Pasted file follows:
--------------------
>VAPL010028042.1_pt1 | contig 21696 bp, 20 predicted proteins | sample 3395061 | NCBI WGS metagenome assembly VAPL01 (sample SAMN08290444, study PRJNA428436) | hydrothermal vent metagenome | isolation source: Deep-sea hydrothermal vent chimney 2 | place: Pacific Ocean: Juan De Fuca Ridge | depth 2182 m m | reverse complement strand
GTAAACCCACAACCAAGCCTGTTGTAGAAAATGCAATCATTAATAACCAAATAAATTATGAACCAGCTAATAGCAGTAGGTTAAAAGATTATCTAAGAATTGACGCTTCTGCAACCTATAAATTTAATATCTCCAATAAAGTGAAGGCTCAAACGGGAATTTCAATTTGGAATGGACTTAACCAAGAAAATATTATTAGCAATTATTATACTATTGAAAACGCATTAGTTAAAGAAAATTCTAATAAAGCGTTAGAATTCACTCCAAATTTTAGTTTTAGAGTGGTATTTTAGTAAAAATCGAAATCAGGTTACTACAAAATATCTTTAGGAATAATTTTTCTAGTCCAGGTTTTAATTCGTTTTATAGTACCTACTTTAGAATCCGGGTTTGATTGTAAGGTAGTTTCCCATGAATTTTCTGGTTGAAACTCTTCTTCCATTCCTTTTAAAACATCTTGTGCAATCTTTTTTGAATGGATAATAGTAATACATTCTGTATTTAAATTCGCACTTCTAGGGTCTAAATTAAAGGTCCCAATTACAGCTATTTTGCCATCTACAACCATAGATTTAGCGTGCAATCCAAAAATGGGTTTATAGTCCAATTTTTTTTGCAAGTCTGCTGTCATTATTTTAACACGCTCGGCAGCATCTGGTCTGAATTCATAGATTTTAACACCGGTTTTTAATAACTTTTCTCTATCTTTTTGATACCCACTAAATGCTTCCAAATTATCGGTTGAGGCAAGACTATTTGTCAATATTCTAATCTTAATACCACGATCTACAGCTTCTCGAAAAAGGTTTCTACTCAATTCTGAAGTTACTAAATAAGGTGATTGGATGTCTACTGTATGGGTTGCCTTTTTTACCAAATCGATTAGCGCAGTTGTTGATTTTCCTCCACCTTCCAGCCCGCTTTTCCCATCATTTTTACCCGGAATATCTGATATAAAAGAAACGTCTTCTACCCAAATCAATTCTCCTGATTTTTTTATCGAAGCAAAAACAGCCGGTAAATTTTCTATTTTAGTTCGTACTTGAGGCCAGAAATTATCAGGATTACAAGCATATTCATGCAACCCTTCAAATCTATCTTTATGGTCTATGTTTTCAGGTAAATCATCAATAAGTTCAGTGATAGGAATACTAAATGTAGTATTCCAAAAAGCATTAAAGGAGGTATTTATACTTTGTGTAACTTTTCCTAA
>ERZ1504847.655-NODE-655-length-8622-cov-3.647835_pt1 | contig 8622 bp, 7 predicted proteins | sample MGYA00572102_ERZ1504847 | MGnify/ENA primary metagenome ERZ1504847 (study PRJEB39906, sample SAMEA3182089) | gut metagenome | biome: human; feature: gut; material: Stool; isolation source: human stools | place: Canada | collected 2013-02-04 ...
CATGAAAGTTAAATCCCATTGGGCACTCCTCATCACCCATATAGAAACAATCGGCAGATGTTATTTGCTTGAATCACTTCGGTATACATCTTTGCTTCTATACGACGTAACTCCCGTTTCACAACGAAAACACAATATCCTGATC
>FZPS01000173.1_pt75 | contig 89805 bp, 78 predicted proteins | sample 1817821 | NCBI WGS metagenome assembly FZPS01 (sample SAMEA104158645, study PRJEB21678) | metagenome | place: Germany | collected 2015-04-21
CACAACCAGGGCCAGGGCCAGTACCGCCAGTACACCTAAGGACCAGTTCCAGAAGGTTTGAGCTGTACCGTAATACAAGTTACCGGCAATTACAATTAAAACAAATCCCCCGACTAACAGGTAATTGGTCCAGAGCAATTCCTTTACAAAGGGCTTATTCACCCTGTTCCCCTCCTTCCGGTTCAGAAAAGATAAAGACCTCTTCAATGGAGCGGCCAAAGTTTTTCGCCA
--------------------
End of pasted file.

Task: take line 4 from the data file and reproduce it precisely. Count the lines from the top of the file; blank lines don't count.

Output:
CATGAAAGTTAAATCCCATTGGGCACTCCTCATCACCCATATAGAAACAATCGGCAGATGTTATTTGCTTGAATCACTTCGGTATACATCTTTGCTTCTATACGACGTAACTCCCGTTTCACAACGAAAACACAATATCCTGATC